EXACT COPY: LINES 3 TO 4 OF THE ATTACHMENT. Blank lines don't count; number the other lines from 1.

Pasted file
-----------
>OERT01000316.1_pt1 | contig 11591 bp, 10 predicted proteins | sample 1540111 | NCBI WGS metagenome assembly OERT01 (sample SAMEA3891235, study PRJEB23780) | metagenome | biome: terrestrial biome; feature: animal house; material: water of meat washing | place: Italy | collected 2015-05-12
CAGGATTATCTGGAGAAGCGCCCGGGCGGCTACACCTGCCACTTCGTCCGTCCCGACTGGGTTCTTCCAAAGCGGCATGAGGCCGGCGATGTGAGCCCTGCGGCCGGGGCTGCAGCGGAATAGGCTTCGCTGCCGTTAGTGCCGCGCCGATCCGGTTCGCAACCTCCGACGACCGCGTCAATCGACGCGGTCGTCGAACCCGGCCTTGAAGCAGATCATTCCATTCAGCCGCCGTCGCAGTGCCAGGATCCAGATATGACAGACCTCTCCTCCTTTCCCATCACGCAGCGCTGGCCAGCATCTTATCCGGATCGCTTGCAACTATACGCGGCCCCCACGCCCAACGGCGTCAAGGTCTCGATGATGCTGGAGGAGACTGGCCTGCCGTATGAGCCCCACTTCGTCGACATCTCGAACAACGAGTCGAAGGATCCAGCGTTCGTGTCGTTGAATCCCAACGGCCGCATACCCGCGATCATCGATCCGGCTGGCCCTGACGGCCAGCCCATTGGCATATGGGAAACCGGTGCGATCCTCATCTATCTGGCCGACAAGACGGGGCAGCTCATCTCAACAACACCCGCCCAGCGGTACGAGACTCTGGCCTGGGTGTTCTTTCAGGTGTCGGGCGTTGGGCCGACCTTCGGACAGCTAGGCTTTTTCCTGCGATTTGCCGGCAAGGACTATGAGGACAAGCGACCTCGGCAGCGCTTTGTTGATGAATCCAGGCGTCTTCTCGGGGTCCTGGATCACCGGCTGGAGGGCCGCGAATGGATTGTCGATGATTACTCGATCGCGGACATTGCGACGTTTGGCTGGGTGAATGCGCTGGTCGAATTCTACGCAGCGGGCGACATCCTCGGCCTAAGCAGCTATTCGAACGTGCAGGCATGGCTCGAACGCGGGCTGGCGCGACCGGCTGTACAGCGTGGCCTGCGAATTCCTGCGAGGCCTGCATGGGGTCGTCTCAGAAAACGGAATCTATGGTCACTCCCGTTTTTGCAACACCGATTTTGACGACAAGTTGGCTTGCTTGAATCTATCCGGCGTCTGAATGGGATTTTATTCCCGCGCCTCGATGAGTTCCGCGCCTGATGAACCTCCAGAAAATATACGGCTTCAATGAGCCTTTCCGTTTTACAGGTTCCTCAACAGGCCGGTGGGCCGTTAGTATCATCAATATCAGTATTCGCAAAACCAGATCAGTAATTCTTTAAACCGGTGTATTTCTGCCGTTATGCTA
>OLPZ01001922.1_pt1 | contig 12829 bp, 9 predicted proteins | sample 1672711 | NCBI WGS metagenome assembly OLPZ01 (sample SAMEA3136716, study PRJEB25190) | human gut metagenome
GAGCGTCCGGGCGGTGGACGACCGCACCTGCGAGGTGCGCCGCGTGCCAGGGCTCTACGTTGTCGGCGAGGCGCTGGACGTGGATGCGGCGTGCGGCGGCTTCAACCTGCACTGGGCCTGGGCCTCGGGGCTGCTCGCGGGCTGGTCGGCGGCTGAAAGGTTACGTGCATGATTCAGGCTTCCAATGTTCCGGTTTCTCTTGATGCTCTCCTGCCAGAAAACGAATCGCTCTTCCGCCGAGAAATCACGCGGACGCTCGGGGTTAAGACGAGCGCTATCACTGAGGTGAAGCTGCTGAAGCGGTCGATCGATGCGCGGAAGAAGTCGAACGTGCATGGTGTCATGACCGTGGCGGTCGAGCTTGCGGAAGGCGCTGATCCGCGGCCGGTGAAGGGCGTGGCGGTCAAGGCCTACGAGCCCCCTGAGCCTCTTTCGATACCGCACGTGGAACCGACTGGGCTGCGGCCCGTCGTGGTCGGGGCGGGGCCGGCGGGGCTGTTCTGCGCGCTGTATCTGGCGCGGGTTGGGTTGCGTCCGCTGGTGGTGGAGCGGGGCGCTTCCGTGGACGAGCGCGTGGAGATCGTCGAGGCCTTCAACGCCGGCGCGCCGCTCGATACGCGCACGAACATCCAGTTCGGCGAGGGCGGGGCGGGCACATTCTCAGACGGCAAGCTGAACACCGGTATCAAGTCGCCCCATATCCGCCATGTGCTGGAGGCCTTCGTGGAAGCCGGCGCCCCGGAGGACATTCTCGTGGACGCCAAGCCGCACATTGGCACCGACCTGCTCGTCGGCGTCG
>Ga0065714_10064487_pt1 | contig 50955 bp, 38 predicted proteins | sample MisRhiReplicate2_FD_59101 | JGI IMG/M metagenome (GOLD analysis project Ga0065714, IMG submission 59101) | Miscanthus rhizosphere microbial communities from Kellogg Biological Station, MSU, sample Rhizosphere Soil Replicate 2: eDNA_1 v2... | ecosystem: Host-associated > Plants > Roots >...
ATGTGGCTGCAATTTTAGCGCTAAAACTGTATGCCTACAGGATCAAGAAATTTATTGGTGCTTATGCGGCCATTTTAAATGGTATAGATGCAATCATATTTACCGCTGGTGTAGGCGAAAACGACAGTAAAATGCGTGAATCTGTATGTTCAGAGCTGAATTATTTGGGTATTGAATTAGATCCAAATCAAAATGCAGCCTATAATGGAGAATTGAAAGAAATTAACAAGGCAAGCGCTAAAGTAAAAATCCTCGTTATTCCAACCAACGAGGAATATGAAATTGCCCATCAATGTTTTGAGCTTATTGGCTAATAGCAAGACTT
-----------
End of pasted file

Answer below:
>OLPZ01001922.1_pt1 | contig 12829 bp, 9 predicted proteins | sample 1672711 | NCBI WGS metagenome assembly OLPZ01 (sample SAMEA3136716, study PRJEB25190) | human gut metagenome
GAGCGTCCGGGCGGTGGACGACCGCACCTGCGAGGTGCGCCGCGTGCCAGGGCTCTACGTTGTCGGCGAGGCGCTGGACGTGGATGCGGCGTGCGGCGGCTTCAACCTGCACTGGGCCTGGGCCTCGGGGCTGCTCGCGGGCTGGTCGGCGGCTGAAAGGTTACGTGCATGATTCAGGCTTCCAATGTTCCGGTTTCTCTTGATGCTCTCCTGCCAGAAAACGAATCGCTCTTCCGCCGAGAAATCACGCGGACGCTCGGGGTTAAGACGAGCGCTATCACTGAGGTGAAGCTGCTGAAGCGGTCGATCGATGCGCGGAAGAAGTCGAACGTGCATGGTGTCATGACCGTGGCGGTCGAGCTTGCGGAAGGCGCTGATCCGCGGCCGGTGAAGGGCGTGGCGGTCAAGGCCTACGAGCCCCCTGAGCCTCTTTCGATACCGCACGTGGAACCGACTGGGCTGCGGCCCGTCGTGGTCGGGGCGGGGCCGGCGGGGCTGTTCTGCGCGCTGTATCTGGCGCGGGTTGGGTTGCGTCCGCTGGTGGTGGAGCGGGGCGCTTCCGTGGACGAGCGCGTGGAGATCGTCGAGGCCTTCAACGCCGGCGCGCCGCTCGATACGCGCACGAACATCCAGTTCGGCGAGGGCGGGGCGGGCACATTCTCAGACGGCAAGCTGAACACCGGTATCAAGTCGCCCCATATCCGCCATGTGCTGGAGGCCTTCGTGGAAGCCGGCGCCCCGGAGGACATTCTCGTGGACGCCAAGCCGCACATTGGCACCGACCTGCTCGTCGGCGTCG